Training your Scottish Terrier to walk at heel

There is nothing as pleasant as walking your dog through the park, knowing that he will stay at your side, walking at heel, without tugging, pulling or otherwise acting up. Scottish terriers and other small terriers are high-energy, spirited dogs, and unless you train them how to walk at heel you will find that every walk is a battle, and neither of you will enjoy it as you should.

The first thing you should do is make sure that you have the right equipment. The right dog collars and leads are important for the comfort of both owner and dogs. You can find a really wide variety of dog collars and leads available from Pets at Home, so don’t worry that you won’t be able to find something that suits both you and your dog. If you find that training is not working as you like, try out some different styles of dog collars and leads to see if there is one that suits your dog better.

You will also need some small, tasty treats that your dog can’t get enough of. If you use a lot of treats in a training session, make sure to decrease the size of your dog’s meal that evening.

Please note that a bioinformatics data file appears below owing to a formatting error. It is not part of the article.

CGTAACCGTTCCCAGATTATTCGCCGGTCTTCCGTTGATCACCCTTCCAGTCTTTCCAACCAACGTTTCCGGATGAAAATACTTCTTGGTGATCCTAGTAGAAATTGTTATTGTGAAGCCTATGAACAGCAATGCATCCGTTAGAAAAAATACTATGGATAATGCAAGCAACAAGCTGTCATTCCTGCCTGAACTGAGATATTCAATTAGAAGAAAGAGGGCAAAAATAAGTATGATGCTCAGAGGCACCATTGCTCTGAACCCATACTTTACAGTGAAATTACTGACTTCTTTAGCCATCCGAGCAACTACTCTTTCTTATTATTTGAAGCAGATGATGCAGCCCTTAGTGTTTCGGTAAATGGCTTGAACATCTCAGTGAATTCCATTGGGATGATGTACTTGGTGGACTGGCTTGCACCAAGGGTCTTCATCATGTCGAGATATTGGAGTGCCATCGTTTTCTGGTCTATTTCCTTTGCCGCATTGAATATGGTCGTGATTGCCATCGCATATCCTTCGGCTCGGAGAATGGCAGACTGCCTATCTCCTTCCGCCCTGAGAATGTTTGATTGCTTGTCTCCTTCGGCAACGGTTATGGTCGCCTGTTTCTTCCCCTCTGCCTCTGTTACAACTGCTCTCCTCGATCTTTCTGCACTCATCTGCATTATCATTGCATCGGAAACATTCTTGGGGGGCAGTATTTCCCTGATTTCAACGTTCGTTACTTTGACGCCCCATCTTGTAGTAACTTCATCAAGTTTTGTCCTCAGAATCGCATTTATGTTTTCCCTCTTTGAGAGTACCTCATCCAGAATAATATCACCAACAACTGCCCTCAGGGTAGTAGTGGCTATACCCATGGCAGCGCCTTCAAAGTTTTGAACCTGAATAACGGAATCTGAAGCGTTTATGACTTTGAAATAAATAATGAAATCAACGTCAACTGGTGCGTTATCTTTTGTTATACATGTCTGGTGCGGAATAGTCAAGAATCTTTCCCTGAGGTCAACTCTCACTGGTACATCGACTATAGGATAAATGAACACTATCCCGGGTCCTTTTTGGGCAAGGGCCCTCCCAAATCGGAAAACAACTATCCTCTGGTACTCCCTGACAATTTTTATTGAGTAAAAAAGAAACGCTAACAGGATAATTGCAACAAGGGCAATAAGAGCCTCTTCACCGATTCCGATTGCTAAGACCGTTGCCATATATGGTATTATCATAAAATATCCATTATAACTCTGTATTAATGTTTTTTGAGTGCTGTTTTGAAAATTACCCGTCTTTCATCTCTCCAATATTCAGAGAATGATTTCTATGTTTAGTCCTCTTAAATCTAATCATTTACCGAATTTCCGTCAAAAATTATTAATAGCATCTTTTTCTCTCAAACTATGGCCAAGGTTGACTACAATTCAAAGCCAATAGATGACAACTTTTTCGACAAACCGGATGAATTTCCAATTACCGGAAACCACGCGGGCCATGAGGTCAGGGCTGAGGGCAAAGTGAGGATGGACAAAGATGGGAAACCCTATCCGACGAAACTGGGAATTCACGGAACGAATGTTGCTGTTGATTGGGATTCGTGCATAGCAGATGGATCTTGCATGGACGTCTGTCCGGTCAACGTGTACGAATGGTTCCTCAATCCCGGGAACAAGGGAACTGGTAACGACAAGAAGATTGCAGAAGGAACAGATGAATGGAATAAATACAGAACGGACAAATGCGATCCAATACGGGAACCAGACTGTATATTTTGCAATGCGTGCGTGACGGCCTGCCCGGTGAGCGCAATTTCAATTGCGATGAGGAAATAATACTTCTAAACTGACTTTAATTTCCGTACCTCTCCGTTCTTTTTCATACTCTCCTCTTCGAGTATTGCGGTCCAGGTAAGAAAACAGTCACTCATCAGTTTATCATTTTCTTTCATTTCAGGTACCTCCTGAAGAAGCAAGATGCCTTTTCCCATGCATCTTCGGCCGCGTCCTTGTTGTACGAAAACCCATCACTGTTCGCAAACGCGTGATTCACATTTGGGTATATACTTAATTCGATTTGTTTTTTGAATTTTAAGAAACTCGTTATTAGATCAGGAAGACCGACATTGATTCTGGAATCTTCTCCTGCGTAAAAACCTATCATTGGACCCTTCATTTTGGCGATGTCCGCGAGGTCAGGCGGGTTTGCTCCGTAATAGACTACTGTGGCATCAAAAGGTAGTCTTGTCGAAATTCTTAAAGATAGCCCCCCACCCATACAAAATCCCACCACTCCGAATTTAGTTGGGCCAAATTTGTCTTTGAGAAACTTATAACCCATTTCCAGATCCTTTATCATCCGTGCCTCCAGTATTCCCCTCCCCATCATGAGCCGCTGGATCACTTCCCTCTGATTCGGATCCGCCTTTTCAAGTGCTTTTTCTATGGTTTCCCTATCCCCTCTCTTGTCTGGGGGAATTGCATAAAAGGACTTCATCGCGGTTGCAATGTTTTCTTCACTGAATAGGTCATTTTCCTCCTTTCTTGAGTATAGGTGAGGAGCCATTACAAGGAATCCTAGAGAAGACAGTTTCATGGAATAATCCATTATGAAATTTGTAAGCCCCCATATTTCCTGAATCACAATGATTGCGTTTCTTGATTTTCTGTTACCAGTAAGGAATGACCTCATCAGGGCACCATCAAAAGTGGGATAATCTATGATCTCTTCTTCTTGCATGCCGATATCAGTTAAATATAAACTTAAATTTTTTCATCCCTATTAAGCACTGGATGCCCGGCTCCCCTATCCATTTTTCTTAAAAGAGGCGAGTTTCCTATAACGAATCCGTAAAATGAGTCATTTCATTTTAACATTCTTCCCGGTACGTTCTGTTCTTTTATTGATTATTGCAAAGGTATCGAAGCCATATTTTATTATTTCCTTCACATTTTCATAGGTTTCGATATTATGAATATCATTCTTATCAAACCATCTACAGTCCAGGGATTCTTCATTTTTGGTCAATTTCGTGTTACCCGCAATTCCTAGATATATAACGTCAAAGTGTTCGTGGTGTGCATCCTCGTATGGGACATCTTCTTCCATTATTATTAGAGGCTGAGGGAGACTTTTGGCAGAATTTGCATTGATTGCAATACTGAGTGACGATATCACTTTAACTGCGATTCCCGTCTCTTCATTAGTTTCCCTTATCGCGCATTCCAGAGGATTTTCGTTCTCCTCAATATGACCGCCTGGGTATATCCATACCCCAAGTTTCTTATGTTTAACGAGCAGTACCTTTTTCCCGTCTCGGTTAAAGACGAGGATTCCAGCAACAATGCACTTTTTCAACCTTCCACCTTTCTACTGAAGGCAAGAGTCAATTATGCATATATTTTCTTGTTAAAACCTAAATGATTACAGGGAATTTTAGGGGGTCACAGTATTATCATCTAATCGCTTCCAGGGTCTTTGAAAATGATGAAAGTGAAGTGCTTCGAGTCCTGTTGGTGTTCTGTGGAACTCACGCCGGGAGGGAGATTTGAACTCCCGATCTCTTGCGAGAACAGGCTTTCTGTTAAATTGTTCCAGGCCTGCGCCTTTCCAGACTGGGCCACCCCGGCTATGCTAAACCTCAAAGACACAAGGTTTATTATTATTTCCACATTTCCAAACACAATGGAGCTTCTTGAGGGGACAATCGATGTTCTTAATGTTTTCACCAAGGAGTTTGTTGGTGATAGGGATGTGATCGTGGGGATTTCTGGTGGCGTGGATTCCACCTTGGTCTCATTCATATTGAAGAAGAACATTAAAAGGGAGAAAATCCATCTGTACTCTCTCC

Step 1
Wait to start your training until the dog is calm. With terriers, this may be halfway through or towards the end of their walk. Stand with your dog on your left-hand side, the end of the lead in your right hand and use your left hand to hold the middle lead about 2 feet from your dog’s collar.

Step 2

Say “heel” and begin to walk. If your dog pulls ahead, keep hold of the end of the lead with your right hand, but let go with your left hand and turn around 180 degrees and begin walking in the opposite direction. Do not give any command – your dog will notice that you have changed direction and eventually realise that his pulling causes this.

Step 3
When your dog turns to follow you, collect the lead again in your left hand. If your dog pulls forward, repeat step 2.

Step 4
Once your dog is walking to heel nicely (after around 10 minutes of training), give him lots of praise and a treat if he is very food motivated. Take frequent breaks and start each new round when the dog is in the correct position, with the command “heel”.

You must be patient, persistent and consistent, but terriers are intelligent dogs and will soon understand what you want them to do.

This article was brought to you by Pets at Home.